Wines that are just a touch off-dry like many Gewurztraminer or Riesling work best with chilli foods like a curry as they will be both a bit sweet but also very fruity. If you aren't a white wine drinker then you should consider red wines that have lower tannins such as a Pinot Noir or a Gamay Noir. 

Fatty

Foods that are high in fat will make the wines feel flabby and less fruity. In order to reduce this effect you should pair fatty foods with wines that have high acidity. This is similar to the rule of adding in acidity (in the form of citrus) to seafood to help balance out not just the acidity but to cut down the perception of fattiness in the seafood. 

This is why when you are having a piece of red meat that is high in fat, like lamb, then you should pair it with a Pinot Noir instead of a Merlot as a Pinot Noir will have a higher acidity and will help to balance out the dish.

 

 

These rules will help you with starting to think about how to create pairings. It often isn't helpful to think about 'red wine and red meat' or 'white wine and fish' because it is actually the structural elements of the wine and food that are what need to be balanced. It is the acidity in white wines that work well with cutting through the fattiness of a piece of fish but you could get that acidity through a Pinot Noir. 

Tasting Note: 80% Sangiovese, 15% Cabernet Sauvignon, 5% Cabernet Franc. Intensely ruby red in colour, Tignanello 2017 is remarkably complex on the nose. Notes of ripe red fruits such as cherries preserved in spirits, sour cherries, raspberries and plums complement delicate spicy aromas of cloves and licorice; sweet balsamic, mint and chocolate nuances complete its complex bouquet. On the palate it is rich, mouth-filling and vibrant with supple velvety tannins. Its lengthy finish and persistent aftertaste bring back aromatic notes perceived on the nose.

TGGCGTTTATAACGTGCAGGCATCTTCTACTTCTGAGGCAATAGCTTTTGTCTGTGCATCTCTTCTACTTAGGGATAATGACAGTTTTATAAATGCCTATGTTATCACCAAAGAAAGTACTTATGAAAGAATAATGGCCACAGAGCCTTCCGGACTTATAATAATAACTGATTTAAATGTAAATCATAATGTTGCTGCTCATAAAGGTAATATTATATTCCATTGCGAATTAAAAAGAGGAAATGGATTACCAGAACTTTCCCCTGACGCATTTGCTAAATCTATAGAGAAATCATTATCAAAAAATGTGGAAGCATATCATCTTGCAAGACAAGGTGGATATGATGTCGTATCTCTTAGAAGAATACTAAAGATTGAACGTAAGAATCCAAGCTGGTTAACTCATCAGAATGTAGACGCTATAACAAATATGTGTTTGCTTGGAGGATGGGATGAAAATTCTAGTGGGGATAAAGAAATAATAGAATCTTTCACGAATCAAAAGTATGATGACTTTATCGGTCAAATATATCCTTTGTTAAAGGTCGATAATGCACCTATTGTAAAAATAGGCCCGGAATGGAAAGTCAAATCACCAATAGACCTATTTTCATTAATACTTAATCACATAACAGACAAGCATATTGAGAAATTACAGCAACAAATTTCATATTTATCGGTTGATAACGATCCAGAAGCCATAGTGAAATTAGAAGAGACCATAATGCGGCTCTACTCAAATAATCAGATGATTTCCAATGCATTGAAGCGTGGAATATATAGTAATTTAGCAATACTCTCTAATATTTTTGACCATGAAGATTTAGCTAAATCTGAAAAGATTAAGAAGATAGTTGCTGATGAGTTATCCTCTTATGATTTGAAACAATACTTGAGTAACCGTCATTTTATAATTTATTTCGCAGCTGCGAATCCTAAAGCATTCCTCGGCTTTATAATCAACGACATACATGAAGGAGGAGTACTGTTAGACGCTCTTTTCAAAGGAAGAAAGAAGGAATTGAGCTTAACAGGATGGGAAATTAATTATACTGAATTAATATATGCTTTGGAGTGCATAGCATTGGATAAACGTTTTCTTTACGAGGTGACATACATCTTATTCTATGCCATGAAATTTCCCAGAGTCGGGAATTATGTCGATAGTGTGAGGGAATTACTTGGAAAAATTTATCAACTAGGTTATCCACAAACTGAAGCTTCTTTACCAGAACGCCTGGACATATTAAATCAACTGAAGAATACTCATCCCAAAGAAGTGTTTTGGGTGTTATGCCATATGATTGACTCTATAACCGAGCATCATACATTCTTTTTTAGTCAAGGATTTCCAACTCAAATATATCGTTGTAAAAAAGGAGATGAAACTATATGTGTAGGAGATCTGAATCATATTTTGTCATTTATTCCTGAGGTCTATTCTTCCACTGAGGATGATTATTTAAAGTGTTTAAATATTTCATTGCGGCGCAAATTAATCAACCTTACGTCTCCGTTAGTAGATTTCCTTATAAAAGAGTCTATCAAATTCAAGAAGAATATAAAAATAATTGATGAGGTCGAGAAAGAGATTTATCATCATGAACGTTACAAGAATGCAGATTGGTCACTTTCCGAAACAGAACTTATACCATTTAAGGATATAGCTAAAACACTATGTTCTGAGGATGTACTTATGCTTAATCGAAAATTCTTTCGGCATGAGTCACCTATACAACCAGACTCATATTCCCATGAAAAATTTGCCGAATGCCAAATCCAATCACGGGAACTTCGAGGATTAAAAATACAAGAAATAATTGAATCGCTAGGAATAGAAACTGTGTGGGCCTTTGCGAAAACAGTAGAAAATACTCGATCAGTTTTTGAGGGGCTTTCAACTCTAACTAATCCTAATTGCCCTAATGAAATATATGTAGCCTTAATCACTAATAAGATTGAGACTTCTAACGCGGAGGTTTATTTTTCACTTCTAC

Awards:
96/100 – Robert Parker’s Wine Advocate
96/100 – James Suckling
95/100 – Decanter
95/100 – Vinous/Antonio Galloni

Winemaking Notes:  Climatic trends for the 2017 vintage required focused efforts both in the vineyard, during harvesting operations, and in the cellar, upon arrival of the grapes, where sorting and initial production phases were critical to achieve an optimal final result. During fermentation in truncated cone shaped tanks, maceration processes were performed with the utmost care to preserve aromas, extract colour and manage the sweetness and elegance of tannins. Racking was done only after meticulous and daily tastings. Once the wine was run off the skins, malolactic fermentation began in small oak barrels to enhance the finesse and complexity of the aromas. In the first phase of the aging process, each vineyard lot and each grape variety were fermented separately and then blended. The wine was then transferred to French and Hungarian oak barrels, partially new and partially second-fill, for a period of 14-16 months to complete the final development of the wine’s distinctive character.